It was problem number one during his rookie season.
It was problem number one during the offseason.
It was problem number one during training camp.
And three games into his second regular season as a starting quarterback, turning the ball over remains problem number one for Daniel Jones.
Through three games he is averaging two turnovers a game with four total interceptions and two lost fumbles.
Surprised? Jones is.
"I certainly didn’t expect it going into the season," he said on Wednesday. "It’s never something you expect, and it’s something I’ve worked hard on to improve. I’ll continue to do that."
It’s about the only thing holding him back right now. He threw 12 picks and lost 11 of his 18 fumbles in 12 starts in 2019, then spent the ensuing months focused on cleaning that up. He worked with trainers on drills specific to holding onto the football, keeping two hands on it in precarious moments, and sharpening his decision-making and accuracy in the passing game.
Yet the problem still lingers.
"It’s something I’m mindful of every day in my preparation, and have to continue to work on," he said. "It makes it harder to win when we’re turning the ball over and I can’t afford to do that. I’m certainly disappointed, but I’m not sure what that does to help improve or work towardgetting better. I think it’s something that I have to continue to work toward."
Joe Judge vouched for Jones’ attention to the issue.
"We work with him on a daily basis, obviously, every day," Judge said. "We’re not going to leave anything to chance with that position especially. But look, he’s a guy that works extremely hard. It’s very important to him."
Quarterbacks coach Jerry Schuplinski said Jones’ troubles are not affecting him on "the psychological side." In other words there isn’t a mental block or a tic that is causing him to be careless with the ball. It comes down to physical routines.
"The physical stuff and the fundamentals usually don’t change in terms of the footwork, trying to do our best in the pocket with the ball, taking good care of it, and trying not to turn it over," he said of the week-to-week attention. "We’re just trying to do the right thing on every play and execute each play, that’s what we’re really focused on right now, and I think that’s the best thing to do. Do your job on the play, whatever that happens to be. If the coverage dictates you throw it to the back, you throw it to the back. If the coverage dictates that you could throw it deep, throw it deep, and when we get closer and get in the red zone, we certainly have things designed to hopefully take advantage of some coverage that we’re gonna see down there. Just keep going to the right spot with the ball, I think all that stuff will work itself out."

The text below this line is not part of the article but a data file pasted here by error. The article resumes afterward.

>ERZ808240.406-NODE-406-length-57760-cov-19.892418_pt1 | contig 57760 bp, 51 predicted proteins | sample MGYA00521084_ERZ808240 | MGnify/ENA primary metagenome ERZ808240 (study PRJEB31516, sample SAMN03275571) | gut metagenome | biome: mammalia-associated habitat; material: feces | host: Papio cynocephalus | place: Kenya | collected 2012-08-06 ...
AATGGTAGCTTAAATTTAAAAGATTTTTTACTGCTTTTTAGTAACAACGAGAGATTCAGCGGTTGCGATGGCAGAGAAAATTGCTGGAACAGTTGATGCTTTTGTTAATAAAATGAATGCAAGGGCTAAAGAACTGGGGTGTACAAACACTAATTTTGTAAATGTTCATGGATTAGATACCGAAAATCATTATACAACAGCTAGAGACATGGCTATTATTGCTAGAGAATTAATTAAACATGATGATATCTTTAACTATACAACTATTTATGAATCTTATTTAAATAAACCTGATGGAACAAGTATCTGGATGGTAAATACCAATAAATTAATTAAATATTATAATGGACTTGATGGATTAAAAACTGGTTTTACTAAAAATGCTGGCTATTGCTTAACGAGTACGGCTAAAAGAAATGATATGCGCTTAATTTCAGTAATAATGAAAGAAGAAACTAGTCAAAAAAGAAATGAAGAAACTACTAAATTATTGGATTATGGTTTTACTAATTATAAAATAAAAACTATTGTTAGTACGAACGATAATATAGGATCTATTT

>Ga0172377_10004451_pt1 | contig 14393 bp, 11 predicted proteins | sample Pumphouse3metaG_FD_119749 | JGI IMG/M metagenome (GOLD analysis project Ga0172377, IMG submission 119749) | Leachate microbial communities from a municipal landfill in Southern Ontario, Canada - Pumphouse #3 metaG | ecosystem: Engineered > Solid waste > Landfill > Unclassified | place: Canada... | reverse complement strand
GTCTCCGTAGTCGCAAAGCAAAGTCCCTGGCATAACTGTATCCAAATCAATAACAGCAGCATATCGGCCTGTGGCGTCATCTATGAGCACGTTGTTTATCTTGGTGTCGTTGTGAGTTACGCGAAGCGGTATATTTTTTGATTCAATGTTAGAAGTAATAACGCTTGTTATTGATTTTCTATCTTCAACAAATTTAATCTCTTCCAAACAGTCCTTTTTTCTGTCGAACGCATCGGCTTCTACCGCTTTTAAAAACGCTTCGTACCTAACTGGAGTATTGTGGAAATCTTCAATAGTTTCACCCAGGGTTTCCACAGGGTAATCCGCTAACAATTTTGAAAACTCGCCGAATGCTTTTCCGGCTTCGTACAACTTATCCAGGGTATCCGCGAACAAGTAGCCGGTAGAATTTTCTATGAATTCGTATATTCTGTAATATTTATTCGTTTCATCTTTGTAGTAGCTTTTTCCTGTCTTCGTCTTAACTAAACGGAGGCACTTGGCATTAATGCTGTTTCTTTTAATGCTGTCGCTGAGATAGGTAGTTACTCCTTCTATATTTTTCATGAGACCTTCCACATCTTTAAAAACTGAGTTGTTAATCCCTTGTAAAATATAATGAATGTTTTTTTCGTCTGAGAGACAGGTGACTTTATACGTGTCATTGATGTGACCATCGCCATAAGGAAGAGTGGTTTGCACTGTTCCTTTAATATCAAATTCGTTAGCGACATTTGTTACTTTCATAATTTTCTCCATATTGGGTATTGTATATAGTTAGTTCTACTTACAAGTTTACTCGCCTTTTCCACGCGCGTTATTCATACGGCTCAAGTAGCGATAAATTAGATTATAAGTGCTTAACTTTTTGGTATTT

That’s pretty much the only recourse the Giants have right now. They’re not going to bench Jones for Colt McCoy, the backup quarterback. At least not for a long time. This is something the Giants have to endure and believe that Jones will get past, even if it is contributing to costing them games now.
The Giants are quick to point out that plenty of young quarterbacks have rebounded from slow starts to their careers. This week, as Jones readies for his 16th career start which would be the equivalent of one full season on the job, the team’s website made mention that Pro Football Hall of Famers Troy Aikman, Steve Young, Warren Moon, Dan Fouts, Fran Tarkenton and Bart Starr, plus Vinny Testaverde and Archie Manning, all had three wins or less in their first 15 starts. Jones is 3-12 in his career, but that includes two wins in his first two starts. He is 1-12 in his last 13 games, including 0-3 with the league’s second-worst offense this season.
There are plenty of reasons why the Giants are last in the league in scoring points this season. They can’t run the ball, their receivers are having a difficult time getting separation from defenders, and they’ve been without two of their best playmakers in Saquon Barkley and Sterling Shepard since halftime of Week 2. They are also just three weeks into a new system, although Jones does not use that as a crutch.
"I certainly feel comfortable," he said of the scheme.
But the turnovers are also a huge issue. The Giants have seven of them — a Darius Slayton fumble late against the 49ers was the only one not credited to Jones — which is tied for second-most in the NFL. Only the Eagles with eight have more.
This trend might not be so alarming if Jones were covering up for his mistakes as he used to, but he hasn’t thrown a touchdown in the last two games — the only two starts of his career in which he has been blanked — and the Giants have scored just one touchdown in that span.
"We have to do a better job controlling the ball, and turnovers play a big part in that," Jones said. "It’s tough to win when you’re turning over the ball as much as we have. I need to do better with that."
Recognizing that is nothing new.
Solving it? That would be.